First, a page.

|Annual Day of Recollection|
“If you can’t be silent, you’re not going to be able to hear God.”
It was in the spirit of these words, spoken by Fr. Paul Burchat during one of the day’s talks, that the student body, along with members of faculty and staff, gathered on September 12th for OLSWA’s 5th annual Day of Recollection. The day, which took place at a remote, picturesque camp a short distance outside Barry’s Bay, offered a chance for students to reflect, re-collect themselves, and refocus on the things that are most important in their lives.
Students arrived at the camp around 9:30, and the day began with Mass at 10:00 in the main building. Following Mass, there was a short break, which afforded a chance to grab some coffee, chat with friends, and wander outside and enjoy the warm sunshine and fresh breeze coming off the lake, before returning to the main building for the first of the day’s talks. The speaker for the day was Fr. Paul Burchat, and in the morning he addressed students on the topic of “Taking Responsibility for Your Own Faith and Spiritual Life.”
Fr. Paul’s talk challenged each student to think very carefully about his goals for the coming year. He began by stating that “You are here to get a grounding in life skills and faith” – a grounding that, he remarked, will serve the student as a foundation for the rest of his life. Accordingly, Fr. Paul explained, there will be opportunities for growth in many areas throughout the year at OLSWA, although nobody is going to force anyone to take advantage of them. In particular, he focused on the opportunities each student will have to grow in his spiritual life this year, noting that the first step toward taking advantage of these opportunities is to “Grow up.” “You need to civilise people before you can sanctify them,” he said. Beyond progressing in maturity and natural virtue, Fr. Paul emphasised the need to maintain a right balance in the many areas of one’s life, while giving a high priority to regular, disciplined prayer. As he pointed out, the stakes are high, the road is rough, and ultimately success is the responsibility of the individual: “We will walk with you,” he said, “but we will not walk for you.”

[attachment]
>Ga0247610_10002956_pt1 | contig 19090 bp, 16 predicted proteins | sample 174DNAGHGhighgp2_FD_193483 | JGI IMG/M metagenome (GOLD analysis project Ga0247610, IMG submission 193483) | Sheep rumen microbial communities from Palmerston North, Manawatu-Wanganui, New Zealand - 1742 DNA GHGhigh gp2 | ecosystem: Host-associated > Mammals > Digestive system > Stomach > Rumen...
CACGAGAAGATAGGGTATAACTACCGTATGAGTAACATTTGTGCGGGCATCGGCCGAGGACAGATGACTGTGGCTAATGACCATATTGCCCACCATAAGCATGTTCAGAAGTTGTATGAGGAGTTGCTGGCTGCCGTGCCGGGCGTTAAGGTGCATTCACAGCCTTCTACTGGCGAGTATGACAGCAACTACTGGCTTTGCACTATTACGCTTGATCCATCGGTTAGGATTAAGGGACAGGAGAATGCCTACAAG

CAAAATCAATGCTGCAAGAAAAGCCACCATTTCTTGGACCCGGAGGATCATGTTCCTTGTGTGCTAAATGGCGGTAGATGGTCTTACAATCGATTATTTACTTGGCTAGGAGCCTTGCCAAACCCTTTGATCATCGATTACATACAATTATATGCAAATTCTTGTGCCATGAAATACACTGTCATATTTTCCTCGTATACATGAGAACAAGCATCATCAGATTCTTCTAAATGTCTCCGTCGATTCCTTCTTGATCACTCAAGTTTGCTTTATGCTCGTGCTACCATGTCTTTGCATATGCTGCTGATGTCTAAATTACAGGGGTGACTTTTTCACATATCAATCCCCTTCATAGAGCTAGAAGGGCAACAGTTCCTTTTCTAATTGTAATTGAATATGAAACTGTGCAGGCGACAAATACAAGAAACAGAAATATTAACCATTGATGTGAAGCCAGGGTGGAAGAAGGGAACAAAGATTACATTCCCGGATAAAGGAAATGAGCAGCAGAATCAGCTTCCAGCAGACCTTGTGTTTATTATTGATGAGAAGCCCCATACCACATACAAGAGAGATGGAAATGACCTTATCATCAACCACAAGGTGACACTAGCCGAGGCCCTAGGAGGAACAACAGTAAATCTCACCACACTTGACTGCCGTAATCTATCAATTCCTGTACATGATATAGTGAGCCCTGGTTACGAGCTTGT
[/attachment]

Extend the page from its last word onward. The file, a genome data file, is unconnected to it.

Students broke for lunch after Fr. Paul’s talk, and then around 1:00 there began what is always, for many students, the highlight of the Day of Recollection: The Exposition of the Blessed Sacrament from 1:00 until 4:30, during which students, faculty, and staff maintained a period of silence. Some remained before the Blessed Sacrament; others wandered outside and found their own space by the lake or under a tree. All throughout the afternoon, there was the opportunity for quiet reflection, for prayer, and for the sacrament of reconciliation. At 3:00, without disturbing the general atmosphere of silence, everybody gathered again for a brief mid-day presentation, in which Fr. Paul read from the Holy Father’s letter concerning the upcoming Year of Faith, and focused on some specific points to bear in mind as we enter this new year in the life of the Church. When Fr. Paul had finished speaking, everybody dispersed once more; then at 4:30, Professor Schintgen led vespers, and Fr. Paul led Benediction, bringing the afternoon of silence to a close.
Supper was served after Benediction, and, gradually finding their voices once more, everybody spread out to eat, chat, play volleyball, and swim in the lake. When the sun went down, those who were not too tired gathered around a campfire for music, song, and marshmallows. Finally, at quarter to ten, those who still remained sat around the campfire and ended the day in prayer, praying the Rosary before heading home.
As always, this year’s Day of Recollection was an immense success. Students were grateful for the opportunity they had to pause and refocus their lives, to be silent, and to pray and hear God. It was a much-needed opportunity for spiritual assessment and growth; hopefully one of the first among many more that students will take advantage of throughout the year.